The conviction of an elderly Richmond woman found guilty of murdering her friend more than 20 years ago has been upheld by the B.C. Court of Appeal.
In November 2011, a B.C. Supreme Court jury found Jean Ann James, 72, guilty in the 1992 first-degree murder of Gladys Wakabayashi, 41, the daughter of a Taiwanese billionaire.
An initial investigation resulted in no charges, but in 2007, police launched an undercover operation against James. Court heard her confess that she used a box cutter to slit the throat of Wakabayashi in the woman’s Shaughnessy home after discovering she was having an affair with James’s husband.
On appeal, James’s lawyers argued the trial judge erred in admitting the opinions of police that a partial shoe print at the murder scene appeared to be a woman’s high-heeled shoe.
The defence also contended that B.C. Supreme Court Justice Catherine Bruce failed to give proper instructions to the jury about evidence of James’s bad character. But in a ruling released Friday, a three-member appeal-court panel found the trial judge’s charge to the jury sufficiently covered the bad-character statements James made to the undercover officers.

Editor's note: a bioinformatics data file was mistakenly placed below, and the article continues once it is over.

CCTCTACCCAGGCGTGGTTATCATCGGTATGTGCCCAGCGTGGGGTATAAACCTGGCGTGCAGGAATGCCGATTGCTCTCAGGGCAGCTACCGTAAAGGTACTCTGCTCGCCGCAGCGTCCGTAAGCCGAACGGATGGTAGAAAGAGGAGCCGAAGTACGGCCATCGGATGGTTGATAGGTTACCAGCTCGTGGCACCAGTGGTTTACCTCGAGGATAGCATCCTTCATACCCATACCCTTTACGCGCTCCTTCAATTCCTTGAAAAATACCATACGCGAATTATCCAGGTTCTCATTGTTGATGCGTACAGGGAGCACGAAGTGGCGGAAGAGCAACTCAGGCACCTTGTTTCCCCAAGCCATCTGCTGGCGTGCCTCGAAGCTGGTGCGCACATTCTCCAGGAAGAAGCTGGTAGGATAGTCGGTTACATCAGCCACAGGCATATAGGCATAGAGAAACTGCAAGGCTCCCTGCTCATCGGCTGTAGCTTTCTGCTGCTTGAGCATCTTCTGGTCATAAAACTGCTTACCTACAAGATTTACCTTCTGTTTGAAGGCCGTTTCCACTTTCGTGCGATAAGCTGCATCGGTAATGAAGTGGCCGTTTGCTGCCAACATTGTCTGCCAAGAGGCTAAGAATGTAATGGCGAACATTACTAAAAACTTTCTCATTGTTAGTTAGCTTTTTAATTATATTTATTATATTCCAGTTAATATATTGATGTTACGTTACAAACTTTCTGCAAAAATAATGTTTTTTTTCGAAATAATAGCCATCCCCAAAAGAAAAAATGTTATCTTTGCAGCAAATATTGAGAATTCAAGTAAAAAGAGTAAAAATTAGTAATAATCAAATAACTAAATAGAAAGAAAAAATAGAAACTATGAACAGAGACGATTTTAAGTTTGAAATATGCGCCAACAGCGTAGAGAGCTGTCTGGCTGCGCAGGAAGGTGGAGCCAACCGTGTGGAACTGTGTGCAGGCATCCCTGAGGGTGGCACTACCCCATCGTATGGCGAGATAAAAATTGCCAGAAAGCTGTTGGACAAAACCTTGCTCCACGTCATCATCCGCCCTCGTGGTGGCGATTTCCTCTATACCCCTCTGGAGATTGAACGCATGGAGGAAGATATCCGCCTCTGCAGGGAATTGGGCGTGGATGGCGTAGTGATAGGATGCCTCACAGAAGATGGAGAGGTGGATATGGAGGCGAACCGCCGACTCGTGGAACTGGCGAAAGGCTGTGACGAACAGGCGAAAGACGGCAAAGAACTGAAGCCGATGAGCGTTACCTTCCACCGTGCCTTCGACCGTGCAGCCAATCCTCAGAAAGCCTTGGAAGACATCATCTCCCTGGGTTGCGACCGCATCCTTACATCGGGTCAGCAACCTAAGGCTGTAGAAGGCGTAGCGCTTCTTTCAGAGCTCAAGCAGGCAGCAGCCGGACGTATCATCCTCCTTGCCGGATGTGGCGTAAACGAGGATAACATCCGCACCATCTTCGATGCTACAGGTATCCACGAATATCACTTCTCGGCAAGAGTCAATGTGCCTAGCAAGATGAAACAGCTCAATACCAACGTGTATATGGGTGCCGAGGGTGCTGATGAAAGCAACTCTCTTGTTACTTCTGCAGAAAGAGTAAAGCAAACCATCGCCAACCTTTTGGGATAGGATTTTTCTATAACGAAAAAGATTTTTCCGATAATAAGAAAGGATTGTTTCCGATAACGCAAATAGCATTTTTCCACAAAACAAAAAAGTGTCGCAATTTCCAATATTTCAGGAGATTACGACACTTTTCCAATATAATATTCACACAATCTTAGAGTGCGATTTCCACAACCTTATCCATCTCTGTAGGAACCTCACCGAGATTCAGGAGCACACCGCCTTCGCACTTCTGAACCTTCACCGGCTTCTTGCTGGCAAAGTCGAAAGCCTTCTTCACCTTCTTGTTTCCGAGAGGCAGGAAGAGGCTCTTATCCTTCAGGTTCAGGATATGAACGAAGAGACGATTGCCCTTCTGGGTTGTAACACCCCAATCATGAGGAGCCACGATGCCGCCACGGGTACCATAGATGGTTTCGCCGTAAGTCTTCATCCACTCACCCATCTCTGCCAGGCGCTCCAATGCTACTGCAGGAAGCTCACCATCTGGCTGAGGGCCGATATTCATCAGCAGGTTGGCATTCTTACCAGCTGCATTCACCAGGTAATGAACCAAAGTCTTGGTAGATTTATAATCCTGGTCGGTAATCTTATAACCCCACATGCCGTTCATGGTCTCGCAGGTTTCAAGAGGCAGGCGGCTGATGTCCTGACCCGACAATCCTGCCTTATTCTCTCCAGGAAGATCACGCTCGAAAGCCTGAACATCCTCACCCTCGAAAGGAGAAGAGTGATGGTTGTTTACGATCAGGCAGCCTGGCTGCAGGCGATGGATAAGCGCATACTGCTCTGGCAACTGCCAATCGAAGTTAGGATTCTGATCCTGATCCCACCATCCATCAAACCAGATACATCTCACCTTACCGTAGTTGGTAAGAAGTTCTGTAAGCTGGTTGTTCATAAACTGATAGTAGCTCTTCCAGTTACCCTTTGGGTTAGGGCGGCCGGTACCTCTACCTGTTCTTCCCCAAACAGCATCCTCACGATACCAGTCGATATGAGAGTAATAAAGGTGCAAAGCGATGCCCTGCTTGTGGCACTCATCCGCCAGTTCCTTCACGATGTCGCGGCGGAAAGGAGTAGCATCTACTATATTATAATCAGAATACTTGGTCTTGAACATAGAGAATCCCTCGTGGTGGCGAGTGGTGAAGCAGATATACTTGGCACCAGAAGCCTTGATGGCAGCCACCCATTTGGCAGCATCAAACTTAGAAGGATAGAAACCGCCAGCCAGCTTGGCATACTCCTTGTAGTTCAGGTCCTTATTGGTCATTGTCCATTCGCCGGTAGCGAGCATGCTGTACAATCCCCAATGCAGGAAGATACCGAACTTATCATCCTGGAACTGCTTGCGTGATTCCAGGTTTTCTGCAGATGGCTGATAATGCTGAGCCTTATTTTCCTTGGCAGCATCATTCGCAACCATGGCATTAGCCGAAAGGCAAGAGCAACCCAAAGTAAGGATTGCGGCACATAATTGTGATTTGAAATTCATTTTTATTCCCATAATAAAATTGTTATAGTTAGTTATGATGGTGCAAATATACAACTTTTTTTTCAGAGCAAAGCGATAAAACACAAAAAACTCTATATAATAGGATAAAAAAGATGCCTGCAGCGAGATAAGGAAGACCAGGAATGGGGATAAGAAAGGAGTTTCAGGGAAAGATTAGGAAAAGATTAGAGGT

The court found that the shoe-print evidence fell within lay-opinion evidence and was admissible to show a potential inconsistency in the confession.
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